The Mwezi Light: Illuminating New Job Opportunities In Africa

Ever heard that phrase, “Give a man a fish, and you feed him for a day. Teach a man to fish, and you feed him for a lifetime”? Many people are concerned about those in developing countries, who often live without access to simple things, like electricity and clean water, that we take for granted.

We’ve featured lots of gadget meant to bring free, renewable energy to other countries, but most of them are akin to giving the man a fish. The Mwezi Light, a new project currently gathering funding on Kickstarter, is different because it’s meant to create much-needed jobs in addition to safe, reliable light.

mwezi light

Image via

As you may already know, those in rural Africa usually rely on kerosene as a light source and cooking fuel. Using kerosene indoors is extremely dangerous, and produces toxic emissions that lead to health and environmental problems.

According to its creator Mike Sherry, “Mwezi is a problem solving product that will have a life enhancing impact on the poor and vulnerable.” Designed in the UK but meant to be assembled in Africa, Mwezi has the potential to create jobs and save lives by replacing kerosene lamps. It’s a unique approach solving both micro and macro level problems with a scalable and sustainable solution.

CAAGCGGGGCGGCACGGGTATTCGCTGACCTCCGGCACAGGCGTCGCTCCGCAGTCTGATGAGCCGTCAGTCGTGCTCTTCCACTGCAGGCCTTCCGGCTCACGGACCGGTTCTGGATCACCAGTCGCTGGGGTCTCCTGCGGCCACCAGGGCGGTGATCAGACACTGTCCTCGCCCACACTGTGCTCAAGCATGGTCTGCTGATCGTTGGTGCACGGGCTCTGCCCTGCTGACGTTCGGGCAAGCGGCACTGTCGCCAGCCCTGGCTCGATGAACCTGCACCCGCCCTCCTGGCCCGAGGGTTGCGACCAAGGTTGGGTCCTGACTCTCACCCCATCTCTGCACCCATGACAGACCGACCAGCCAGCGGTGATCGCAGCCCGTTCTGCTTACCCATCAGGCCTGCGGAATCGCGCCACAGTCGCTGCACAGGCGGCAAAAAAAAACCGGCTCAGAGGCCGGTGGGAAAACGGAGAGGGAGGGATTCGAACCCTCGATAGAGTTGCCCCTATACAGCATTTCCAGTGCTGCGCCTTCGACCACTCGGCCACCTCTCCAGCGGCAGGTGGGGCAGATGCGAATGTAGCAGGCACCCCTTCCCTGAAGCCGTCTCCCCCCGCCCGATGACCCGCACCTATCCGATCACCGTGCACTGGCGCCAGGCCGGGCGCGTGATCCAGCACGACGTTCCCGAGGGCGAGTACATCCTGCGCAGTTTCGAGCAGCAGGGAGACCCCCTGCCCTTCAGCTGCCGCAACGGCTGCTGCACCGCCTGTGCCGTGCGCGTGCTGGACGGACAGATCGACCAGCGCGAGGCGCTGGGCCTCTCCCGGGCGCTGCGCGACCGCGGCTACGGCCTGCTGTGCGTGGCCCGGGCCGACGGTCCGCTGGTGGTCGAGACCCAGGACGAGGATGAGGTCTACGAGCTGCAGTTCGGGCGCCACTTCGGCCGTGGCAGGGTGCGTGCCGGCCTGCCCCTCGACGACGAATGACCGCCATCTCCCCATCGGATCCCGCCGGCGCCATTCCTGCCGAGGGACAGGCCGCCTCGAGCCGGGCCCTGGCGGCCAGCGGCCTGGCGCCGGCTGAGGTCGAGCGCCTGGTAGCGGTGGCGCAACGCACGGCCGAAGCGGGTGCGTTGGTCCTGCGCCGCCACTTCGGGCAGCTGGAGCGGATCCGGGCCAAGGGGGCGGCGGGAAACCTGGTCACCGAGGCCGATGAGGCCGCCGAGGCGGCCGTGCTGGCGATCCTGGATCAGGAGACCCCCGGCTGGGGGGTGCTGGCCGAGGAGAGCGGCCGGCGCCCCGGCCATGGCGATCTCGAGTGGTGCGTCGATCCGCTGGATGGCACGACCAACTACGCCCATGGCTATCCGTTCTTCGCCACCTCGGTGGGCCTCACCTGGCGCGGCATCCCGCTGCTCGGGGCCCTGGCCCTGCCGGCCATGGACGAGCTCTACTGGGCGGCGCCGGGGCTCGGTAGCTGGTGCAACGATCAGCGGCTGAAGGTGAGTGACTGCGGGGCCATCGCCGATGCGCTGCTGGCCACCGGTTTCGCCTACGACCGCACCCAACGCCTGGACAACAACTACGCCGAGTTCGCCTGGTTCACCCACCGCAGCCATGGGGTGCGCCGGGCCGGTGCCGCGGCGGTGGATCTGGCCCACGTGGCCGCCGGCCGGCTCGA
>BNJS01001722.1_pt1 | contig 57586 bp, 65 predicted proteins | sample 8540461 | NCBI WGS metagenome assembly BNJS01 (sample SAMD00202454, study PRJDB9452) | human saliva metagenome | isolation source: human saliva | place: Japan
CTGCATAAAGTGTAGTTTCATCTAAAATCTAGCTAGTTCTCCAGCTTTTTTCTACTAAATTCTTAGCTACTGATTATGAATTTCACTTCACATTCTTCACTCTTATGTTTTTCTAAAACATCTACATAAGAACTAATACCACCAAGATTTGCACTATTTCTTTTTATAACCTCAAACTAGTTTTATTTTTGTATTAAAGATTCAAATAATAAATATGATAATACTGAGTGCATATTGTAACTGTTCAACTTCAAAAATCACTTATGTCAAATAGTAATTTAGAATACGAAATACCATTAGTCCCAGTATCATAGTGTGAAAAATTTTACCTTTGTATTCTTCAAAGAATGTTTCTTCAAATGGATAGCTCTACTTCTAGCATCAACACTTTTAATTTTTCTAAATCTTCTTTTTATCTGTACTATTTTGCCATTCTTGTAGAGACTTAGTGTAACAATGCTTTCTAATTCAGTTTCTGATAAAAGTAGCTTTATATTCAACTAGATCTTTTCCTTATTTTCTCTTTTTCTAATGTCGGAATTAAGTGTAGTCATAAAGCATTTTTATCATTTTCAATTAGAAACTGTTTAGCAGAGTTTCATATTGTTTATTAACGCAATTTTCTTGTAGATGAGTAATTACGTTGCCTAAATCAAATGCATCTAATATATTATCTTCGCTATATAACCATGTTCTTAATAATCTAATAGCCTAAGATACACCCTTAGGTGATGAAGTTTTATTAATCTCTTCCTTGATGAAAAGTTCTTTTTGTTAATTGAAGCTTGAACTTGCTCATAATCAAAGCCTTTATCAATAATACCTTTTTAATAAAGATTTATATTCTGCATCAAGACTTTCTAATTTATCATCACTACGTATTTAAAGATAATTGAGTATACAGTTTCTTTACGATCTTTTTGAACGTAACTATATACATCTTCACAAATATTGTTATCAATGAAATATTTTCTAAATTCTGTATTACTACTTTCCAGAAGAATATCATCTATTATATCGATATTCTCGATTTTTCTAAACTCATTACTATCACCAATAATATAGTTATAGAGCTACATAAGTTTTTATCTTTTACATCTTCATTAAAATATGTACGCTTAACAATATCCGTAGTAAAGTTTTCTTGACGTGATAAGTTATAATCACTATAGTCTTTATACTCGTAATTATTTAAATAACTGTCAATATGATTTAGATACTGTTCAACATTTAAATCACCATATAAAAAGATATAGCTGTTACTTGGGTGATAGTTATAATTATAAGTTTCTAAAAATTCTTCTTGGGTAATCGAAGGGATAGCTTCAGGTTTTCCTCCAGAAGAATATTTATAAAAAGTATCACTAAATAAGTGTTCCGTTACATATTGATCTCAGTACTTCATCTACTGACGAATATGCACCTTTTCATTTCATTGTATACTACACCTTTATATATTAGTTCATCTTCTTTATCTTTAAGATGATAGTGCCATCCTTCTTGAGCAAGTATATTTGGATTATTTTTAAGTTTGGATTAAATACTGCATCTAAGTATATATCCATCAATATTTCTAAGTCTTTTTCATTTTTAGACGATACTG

Like many of the solar lamps we’ve featured in the past, Mwezi uses a compact solar panel to gather the energy that powers two Cree XLamp XP-C LEDs. It produces light a for different intensity levels, so that the user can conserve power when necessary. The included NiMN batteries would deliver 100 percent brightness for 9 hours of use, or 80 hours of use on the nightlight setting. Based on testing in the UK sun for 4 hours (on a relatively clear day with intermittent clouds) the prototype produced 5 hours of light at 100 percent output.

“We have created a working prototype and now want to raise enough money to produce the final injection mouldings and complete the first full production run for our Kickstarter supporters,” says Sherry. “In the future we will start assembling the lights in Kenya.”

Want to support this project and get your very own Mwezi light? Check out the Kickstarter here.

Beth Buczynski is a freelancer writer and editor currently living in the Rocky Mountain West. Her articles appear on Care2, Ecosalon and Inhabitat, just to name a few. So far, Beth has lived in or near three major U.S. mountain ranges, and is passionate about protecting the important ecosystems they represent. Follow Beth on Twitter as @ecosphericblog

Be first to comment